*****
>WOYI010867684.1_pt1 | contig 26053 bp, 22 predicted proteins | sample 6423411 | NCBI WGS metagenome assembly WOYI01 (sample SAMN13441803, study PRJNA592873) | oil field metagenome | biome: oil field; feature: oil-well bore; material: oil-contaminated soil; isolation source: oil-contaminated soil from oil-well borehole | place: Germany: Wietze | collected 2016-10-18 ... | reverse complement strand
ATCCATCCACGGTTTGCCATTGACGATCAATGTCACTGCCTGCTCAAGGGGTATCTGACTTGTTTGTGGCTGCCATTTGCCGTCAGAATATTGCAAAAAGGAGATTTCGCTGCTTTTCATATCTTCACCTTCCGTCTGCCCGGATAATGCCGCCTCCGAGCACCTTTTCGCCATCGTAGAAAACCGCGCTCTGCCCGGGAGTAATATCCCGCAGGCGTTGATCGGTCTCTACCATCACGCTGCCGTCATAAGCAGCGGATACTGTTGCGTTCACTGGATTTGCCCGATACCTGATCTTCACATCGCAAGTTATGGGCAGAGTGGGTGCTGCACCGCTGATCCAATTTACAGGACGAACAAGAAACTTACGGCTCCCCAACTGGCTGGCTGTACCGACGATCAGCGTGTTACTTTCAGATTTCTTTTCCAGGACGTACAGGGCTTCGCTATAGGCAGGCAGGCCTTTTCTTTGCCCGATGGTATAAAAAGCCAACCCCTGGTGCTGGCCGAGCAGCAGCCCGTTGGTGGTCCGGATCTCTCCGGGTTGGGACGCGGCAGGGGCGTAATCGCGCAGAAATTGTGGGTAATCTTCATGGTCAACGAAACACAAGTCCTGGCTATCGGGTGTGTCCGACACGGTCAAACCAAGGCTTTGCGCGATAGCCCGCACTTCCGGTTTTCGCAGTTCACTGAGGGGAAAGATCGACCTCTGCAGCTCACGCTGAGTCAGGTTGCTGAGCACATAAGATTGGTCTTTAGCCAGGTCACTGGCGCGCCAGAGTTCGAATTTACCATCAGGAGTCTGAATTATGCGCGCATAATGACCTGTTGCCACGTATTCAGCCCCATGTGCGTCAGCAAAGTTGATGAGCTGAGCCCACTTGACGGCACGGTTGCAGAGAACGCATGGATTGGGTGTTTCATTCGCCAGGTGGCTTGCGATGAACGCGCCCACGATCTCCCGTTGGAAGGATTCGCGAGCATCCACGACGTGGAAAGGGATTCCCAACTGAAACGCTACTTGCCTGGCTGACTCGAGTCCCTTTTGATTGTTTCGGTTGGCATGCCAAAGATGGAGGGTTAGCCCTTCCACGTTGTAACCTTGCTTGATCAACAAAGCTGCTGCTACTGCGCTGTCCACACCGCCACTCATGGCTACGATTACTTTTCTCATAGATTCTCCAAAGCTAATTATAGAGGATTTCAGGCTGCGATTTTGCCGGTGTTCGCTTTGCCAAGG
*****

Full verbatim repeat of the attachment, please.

>WOYI010867684.1_pt1 | contig 26053 bp, 22 predicted proteins | sample 6423411 | NCBI WGS metagenome assembly WOYI01 (sample SAMN13441803, study PRJNA592873) | oil field metagenome | biome: oil field; feature: oil-well bore; material: oil-contaminated soil; isolation source: oil-contaminated soil from oil-well borehole | place: Germany: Wietze | collected 2016-10-18 ... | reverse complement strand
ATCCATCCACGGTTTGCCATTGACGATCAATGTCACTGCCTGCTCAAGGGGTATCTGACTTGTTTGTGGCTGCCATTTGCCGTCAGAATATTGCAAAAAGGAGATTTCGCTGCTTTTCATATCTTCACCTTCCGTCTGCCCGGATAATGCCGCCTCCGAGCACCTTTTCGCCATCGTAGAAAACCGCGCTCTGCCCGGGAGTAATATCCCGCAGGCGTTGATCGGTCTCTACCATCACGCTGCCGTCATAAGCAGCGGATACTGTTGCGTTCACTGGATTTGCCCGATACCTGATCTTCACATCGCAAGTTATGGGCAGAGTGGGTGCTGCACCGCTGATCCAATTTACAGGACGAACAAGAAACTTACGGCTCCCCAACTGGCTGGCTGTACCGACGATCAGCGTGTTACTTTCAGATTTCTTTTCCAGGACGTACAGGGCTTCGCTATAGGCAGGCAGGCCTTTTCTTTGCCCGATGGTATAAAAAGCCAACCCCTGGTGCTGGCCGAGCAGCAGCCCGTTGGTGGTCCGGATCTCTCCGGGTTGGGACGCGGCAGGGGCGTAATCGCGCAGAAATTGTGGGTAATCTTCATGGTCAACGAAACACAAGTCCTGGCTATCGGGTGTGTCCGACACGGTCAAACCAAGGCTTTGCGCGATAGCCCGCACTTCCGGTTTTCGCAGTTCACTGAGGGGAAAGATCGACCTCTGCAGCTCACGCTGAGTCAGGTTGCTGAGCACATAAGATTGGTCTTTAGCCAGGTCACTGGCGCGCCAGAGTTCGAATTTACCATCAGGAGTCTGAATTATGCGCGCATAATGACCTGTTGCCACGTATTCAGCCCCATGTGCGTCAGCAAAGTTGATGAGCTGAGCCCACTTGACGGCACGGTTGCAGAGAACGCATGGATTGGGTGTTTCATTCGCCAGGTGGCTTGCGATGAACGCGCCCACGATCTCCCGTTGGAAGGATTCGCGAGCATCCACGACGTGGAAAGGGATTCCCAACTGAAACGCTACTTGCCTGGCTGACTCGAGTCCCTTTTGATTGTTTCGGTTGGCATGCCAAAGATGGAGGGTTAGCCCTTCCACGTTGTAACCTTGCTTGATCAACAAAGCTGCTGCTACTGCGCTGTCCACACCGCCACTCATGGCTACGATTACTTTTCTCATAGATTCTCCAAAGCTAATTATAGAGGATTTCAGGCTGCGATTTTGCCGGTGTTCGCTTTGCCAAGG